About APG

Relationship to the FATF

As noted in the History and Background section of this website, the APG evolved from initial awareness-raising efforts by the FATF in the early 1990s.

Background

The APG's Terms of Reference recognise that the FATF's 40 recommendations are the international standards against money laundering and the financing of terrorism. The APG Terms of Reference include a commitment that APG members must implement the FATF 40 Recommendations according to their particular constitutional frameworks. Those Terms of Reference also state that:

"To ensure a global approach to combating money laundering and the financing of terrorism and proliferation, and as an Associate Member of the FATF, members of the APG will work closely with the FATF and other FATF-style regional bodies. The FATF President and FATF Secretariat will attend APG meetings on the same basis that the APG Co-Chairs and Secretariat attend FATF meetings."

A Global Network

The APG, the FATF and other regional anti-money laundering bodies (FATF-style regional bodies), constitute an global network to combat money laundering, the financing of terrorism and the financing of proliferation.  The other FATF-style regional bodies are:

  • Caribbean Financial Action Task Force (CFATF) based in Trinidad and Tobago;
  • Eurasian Group (EAG) based in Moscow, Russia;
  • Eastern & Southern Africa Anti-Money Laundering Group (ESAAMLG) based in Dar es Salaam, Tanzania;
  • Task Force on Money Laundering in Central Africa (GABAC) based in Libreville, Gabon;
  • Latin America Anti-Money Laundering Group (GAFILAT) [formerly South America Anti-Money Laundering Group (GAFISUD)] based in Bueno Aires, Argentina;
  • West Africa Money Laundering Group (GIABA) based in Dakar, Senegal;
  • Middle East and North Africa Financial Action Task Force (MENAFATF) based in Bahrain;
  • Council of Europe Anti-Money Laundering Group (MONEYVAL) based in Strasbourg, France (Council of Europe).

This network is committed to reducing serious financial and economic crime around the globe.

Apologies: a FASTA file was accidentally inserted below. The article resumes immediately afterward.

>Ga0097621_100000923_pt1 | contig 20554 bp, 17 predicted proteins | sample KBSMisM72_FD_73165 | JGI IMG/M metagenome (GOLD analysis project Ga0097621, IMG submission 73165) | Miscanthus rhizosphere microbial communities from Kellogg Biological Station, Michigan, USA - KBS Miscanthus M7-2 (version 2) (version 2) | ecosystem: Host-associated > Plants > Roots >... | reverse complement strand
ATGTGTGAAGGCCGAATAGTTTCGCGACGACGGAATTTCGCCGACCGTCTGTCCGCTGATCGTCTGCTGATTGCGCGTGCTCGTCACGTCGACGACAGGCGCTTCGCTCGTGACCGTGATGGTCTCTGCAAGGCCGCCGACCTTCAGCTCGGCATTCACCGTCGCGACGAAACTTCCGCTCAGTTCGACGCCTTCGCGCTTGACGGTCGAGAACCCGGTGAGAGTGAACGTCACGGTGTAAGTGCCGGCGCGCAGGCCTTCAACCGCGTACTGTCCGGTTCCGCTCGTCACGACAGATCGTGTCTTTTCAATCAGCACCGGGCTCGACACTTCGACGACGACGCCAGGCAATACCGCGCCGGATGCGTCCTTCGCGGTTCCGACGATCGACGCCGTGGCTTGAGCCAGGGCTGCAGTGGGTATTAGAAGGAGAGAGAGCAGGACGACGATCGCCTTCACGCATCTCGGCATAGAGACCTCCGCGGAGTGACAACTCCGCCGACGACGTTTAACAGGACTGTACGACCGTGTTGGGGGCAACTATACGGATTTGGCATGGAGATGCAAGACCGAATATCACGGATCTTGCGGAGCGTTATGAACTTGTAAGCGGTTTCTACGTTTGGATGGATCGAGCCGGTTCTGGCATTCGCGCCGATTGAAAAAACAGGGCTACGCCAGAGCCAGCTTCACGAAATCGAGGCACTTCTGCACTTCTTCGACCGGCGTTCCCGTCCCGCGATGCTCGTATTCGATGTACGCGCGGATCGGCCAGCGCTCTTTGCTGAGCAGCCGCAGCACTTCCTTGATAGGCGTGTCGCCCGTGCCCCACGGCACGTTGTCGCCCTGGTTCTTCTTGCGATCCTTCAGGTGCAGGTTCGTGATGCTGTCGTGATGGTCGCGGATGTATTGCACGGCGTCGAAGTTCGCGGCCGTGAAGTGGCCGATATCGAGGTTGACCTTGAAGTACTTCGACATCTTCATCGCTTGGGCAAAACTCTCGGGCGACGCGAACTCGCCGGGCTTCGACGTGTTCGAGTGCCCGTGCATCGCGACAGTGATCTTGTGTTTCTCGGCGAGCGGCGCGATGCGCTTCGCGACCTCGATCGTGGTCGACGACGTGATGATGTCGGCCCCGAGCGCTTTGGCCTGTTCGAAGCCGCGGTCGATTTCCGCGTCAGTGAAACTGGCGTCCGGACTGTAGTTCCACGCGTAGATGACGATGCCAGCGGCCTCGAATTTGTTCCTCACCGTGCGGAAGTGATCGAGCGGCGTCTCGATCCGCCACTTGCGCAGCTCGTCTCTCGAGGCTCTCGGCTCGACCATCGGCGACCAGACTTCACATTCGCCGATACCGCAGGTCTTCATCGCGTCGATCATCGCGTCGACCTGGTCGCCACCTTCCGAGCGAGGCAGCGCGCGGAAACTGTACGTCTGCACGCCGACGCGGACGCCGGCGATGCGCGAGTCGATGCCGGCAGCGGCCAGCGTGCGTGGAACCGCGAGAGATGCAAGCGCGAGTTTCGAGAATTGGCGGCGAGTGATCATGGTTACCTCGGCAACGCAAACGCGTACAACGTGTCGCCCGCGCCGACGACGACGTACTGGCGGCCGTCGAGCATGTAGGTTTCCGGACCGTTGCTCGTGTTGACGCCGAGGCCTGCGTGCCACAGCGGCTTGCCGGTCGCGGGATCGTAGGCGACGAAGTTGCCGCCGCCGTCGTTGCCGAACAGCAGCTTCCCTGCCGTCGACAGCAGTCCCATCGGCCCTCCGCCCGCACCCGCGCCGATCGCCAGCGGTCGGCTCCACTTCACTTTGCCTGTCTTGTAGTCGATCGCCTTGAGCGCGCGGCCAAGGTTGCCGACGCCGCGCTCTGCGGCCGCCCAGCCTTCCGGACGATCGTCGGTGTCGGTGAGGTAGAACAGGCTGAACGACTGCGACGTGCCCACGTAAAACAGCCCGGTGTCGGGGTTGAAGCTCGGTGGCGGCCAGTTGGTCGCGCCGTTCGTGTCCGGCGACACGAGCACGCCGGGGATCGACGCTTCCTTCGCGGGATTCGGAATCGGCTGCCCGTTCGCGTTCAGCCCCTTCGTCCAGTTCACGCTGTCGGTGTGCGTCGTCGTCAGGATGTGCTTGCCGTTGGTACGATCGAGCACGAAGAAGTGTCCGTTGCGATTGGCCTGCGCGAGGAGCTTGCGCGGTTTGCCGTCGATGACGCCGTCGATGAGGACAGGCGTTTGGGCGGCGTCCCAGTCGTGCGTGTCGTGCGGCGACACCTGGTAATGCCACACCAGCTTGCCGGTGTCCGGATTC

All regional bodies  use the FATF's 40 recommendations as their principle guidelines for the implementation of effective AML/CFT measures. The APG also uses similar mechanisms to those used by the FATF to monitor and facilitate progress for effectively implementing the recommendations.

Since its establishment, the APG has worked closely with the FATF and have reciprocal rights of attendance at each others meetings as well as reciprocal sharing of documents and participation in committees and working groups. The APG and FATF undertake joint mutual evaluations of common members of both organisations.

APG's Associate Membership in the FATF

In 2006 the APG was granted Associate Membership in the FATF, which permits the APG to have direct access into the policy-making and standard-setting process of the FATF.  Non-FATF APG members may attend FATF plenary meetings as APG delegates under this arrangement. However, associate membership does not grant membership in the FATF to individual APG members. The status is granted to the APG as an organisation.   Consequently individual APG member jurisdictions who attend FATF meetings do so as "APG delegates" and not in their own capacity. The APG typically has a large delegation to FATF meetings consisting of many APG member jurisdictions from across the Asia-Pacific.

In July 2007 the APG agreed that FATF-style regional bodies admitted to the FATF as associate members are automatically observers in the APG. All FSRBs are now observers in the APG under this mechanism.